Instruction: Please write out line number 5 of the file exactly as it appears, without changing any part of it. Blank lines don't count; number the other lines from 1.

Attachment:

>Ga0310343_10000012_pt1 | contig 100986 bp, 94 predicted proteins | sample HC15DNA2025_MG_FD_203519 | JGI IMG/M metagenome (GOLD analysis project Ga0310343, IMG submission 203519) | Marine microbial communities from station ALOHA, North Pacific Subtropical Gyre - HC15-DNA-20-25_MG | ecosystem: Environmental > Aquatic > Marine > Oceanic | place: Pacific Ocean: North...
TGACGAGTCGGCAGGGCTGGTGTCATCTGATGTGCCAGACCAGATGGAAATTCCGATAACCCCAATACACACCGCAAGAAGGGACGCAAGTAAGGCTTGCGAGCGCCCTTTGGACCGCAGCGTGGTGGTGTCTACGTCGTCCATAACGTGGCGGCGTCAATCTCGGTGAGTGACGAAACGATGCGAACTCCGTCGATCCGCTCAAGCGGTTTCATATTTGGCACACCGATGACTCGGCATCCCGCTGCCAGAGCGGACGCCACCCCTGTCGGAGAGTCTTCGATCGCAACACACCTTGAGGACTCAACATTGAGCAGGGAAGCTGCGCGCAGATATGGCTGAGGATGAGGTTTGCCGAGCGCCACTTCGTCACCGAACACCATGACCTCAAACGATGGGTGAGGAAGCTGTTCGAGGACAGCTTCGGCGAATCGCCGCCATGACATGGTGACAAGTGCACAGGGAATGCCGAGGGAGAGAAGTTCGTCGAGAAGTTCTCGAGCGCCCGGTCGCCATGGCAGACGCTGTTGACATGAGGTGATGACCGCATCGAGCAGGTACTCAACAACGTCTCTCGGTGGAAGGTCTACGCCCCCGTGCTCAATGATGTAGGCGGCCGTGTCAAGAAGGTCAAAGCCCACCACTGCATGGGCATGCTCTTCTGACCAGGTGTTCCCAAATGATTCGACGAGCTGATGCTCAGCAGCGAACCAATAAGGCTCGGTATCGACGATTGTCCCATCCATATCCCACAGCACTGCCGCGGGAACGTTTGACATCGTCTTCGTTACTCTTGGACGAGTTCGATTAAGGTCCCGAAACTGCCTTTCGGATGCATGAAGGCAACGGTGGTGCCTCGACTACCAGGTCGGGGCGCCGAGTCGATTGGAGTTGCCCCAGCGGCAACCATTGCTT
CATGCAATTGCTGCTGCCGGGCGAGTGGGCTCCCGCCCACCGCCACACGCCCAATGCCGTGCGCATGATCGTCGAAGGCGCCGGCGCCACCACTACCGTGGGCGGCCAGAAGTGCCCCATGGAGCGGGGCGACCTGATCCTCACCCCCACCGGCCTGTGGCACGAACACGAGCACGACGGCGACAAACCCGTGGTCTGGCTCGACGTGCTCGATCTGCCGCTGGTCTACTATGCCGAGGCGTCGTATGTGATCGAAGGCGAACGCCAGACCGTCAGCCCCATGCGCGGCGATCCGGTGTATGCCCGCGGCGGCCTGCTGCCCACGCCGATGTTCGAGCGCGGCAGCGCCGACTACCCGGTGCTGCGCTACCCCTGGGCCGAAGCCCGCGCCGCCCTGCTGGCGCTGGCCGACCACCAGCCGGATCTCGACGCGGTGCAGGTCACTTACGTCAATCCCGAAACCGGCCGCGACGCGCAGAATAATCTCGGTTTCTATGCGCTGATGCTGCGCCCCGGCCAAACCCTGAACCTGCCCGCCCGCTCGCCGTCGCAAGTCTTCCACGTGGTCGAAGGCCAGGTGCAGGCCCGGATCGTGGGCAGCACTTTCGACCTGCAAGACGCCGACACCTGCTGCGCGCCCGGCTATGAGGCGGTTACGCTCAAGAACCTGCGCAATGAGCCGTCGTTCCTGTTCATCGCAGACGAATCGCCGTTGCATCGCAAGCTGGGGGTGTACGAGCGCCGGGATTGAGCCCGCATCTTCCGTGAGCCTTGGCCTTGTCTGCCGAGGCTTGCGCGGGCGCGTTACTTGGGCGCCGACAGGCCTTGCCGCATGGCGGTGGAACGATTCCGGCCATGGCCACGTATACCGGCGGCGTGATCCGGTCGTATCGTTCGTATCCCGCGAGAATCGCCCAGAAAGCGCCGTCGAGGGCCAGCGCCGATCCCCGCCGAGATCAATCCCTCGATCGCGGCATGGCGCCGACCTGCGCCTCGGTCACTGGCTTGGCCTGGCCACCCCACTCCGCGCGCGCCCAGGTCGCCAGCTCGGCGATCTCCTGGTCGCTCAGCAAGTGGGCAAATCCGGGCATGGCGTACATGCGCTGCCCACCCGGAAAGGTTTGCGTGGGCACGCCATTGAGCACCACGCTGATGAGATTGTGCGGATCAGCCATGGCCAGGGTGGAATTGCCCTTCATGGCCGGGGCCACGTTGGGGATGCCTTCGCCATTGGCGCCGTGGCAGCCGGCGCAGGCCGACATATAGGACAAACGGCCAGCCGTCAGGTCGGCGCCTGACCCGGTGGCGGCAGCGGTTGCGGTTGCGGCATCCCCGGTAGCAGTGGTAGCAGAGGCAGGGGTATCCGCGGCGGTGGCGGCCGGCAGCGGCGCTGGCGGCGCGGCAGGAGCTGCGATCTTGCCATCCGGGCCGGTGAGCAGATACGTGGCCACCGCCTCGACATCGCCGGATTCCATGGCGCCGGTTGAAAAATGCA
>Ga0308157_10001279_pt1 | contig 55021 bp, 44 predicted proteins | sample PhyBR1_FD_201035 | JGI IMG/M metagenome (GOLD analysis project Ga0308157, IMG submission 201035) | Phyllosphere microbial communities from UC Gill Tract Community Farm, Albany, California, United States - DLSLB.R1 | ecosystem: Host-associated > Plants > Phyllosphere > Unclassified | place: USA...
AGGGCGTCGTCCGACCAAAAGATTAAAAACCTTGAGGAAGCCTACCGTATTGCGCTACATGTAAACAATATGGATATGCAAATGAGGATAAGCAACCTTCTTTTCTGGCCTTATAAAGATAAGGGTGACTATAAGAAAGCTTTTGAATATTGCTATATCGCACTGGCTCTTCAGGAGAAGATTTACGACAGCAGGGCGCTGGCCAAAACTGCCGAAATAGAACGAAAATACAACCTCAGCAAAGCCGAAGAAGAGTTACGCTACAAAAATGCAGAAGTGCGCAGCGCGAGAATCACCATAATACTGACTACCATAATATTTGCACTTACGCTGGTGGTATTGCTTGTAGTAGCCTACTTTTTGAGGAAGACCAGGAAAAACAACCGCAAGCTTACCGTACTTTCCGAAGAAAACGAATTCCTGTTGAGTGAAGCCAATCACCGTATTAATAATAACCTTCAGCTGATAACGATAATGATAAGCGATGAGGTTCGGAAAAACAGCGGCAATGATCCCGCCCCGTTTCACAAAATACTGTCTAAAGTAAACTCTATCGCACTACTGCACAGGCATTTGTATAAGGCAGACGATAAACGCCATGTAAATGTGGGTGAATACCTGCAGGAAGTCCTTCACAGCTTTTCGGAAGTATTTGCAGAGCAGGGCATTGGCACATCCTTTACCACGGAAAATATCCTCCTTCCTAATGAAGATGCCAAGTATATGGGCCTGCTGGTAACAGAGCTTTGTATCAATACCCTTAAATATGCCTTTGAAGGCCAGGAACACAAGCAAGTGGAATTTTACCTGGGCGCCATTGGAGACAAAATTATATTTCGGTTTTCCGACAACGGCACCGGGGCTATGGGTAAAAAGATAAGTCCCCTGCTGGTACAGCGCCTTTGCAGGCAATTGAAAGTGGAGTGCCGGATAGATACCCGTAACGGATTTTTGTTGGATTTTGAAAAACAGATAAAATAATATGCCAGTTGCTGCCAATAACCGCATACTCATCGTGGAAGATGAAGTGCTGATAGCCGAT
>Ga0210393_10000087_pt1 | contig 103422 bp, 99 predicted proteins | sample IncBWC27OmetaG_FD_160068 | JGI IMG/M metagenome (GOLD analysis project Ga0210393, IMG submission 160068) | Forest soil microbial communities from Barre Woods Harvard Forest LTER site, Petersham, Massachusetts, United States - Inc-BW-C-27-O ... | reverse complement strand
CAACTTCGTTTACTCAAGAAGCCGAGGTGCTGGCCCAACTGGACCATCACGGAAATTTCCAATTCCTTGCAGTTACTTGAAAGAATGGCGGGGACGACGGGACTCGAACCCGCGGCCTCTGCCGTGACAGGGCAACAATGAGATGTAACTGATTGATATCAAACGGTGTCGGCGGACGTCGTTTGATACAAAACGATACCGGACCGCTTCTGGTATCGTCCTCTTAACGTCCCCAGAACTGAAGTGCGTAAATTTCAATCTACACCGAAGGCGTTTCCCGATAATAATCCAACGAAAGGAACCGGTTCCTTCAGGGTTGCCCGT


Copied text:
AGGGCGTCGTCCGACCAAAAGATTAAAAACCTTGAGGAAGCCTACCGTATTGCGCTACATGTAAACAATATGGATATGCAAATGAGGATAAGCAACCTTCTTTTCTGGCCTTATAAAGATAAGGGTGACTATAAGAAAGCTTTTGAATATTGCTATATCGCACTGGCTCTTCAGGAGAAGATTTACGACAGCAGGGCGCTGGCCAAAACTGCCGAAATAGAACGAAAATACAACCTCAGCAAAGCCGAAGAAGAGTTACGCTACAAAAATGCAGAAGTGCGCAGCGCGAGAATCACCATAATACTGACTACCATAATATTTGCACTTACGCTGGTGGTATTGCTTGTAGTAGCCTACTTTTTGAGGAAGACCAGGAAAAACAACCGCAAGCTTACCGTACTTTCCGAAGAAAACGAATTCCTGTTGAGTGAAGCCAATCACCGTATTAATAATAACCTTCAGCTGATAACGATAATGATAAGCGATGAGGTTCGGAAAAACAGCGGCAATGATCCCGCCCCGTTTCACAAAATACTGTCTAAAGTAAACTCTATCGCACTACTGCACAGGCATTTGTATAAGGCAGACGATAAACGCCATGTAAATGTGGGTGAATACCTGCAGGAAGTCCTTCACAGCTTTTCGGAAGTATTTGCAGAGCAGGGCATTGGCACATCCTTTACCACGGAAAATATCCTCCTTCCTAATGAAGATGCCAAGTATATGGGCCTGCTGGTAACAGAGCTTTGTATCAATACCCTTAAATATGCCTTTGAAGGCCAGGAACACAAGCAAGTGGAATTTTACCTGGGCGCCATTGGAGACAAAATTATATTTCGGTTTTCCGACAACGGCACCGGGGCTATGGGTAAAAAGATAAGTCCCCTGCTGGTACAGCGCCTTTGCAGGCAATTGAAAGTGGAGTGCCGGATAGATACCCGTAACGGATTTTTGTTGGATTTTGAAAAACAGATAAAATAATATGCCAGTTGCTGCCAATAACCGCATACTCATCGTGGAAGATGAAGTGCTGATAGCCGAT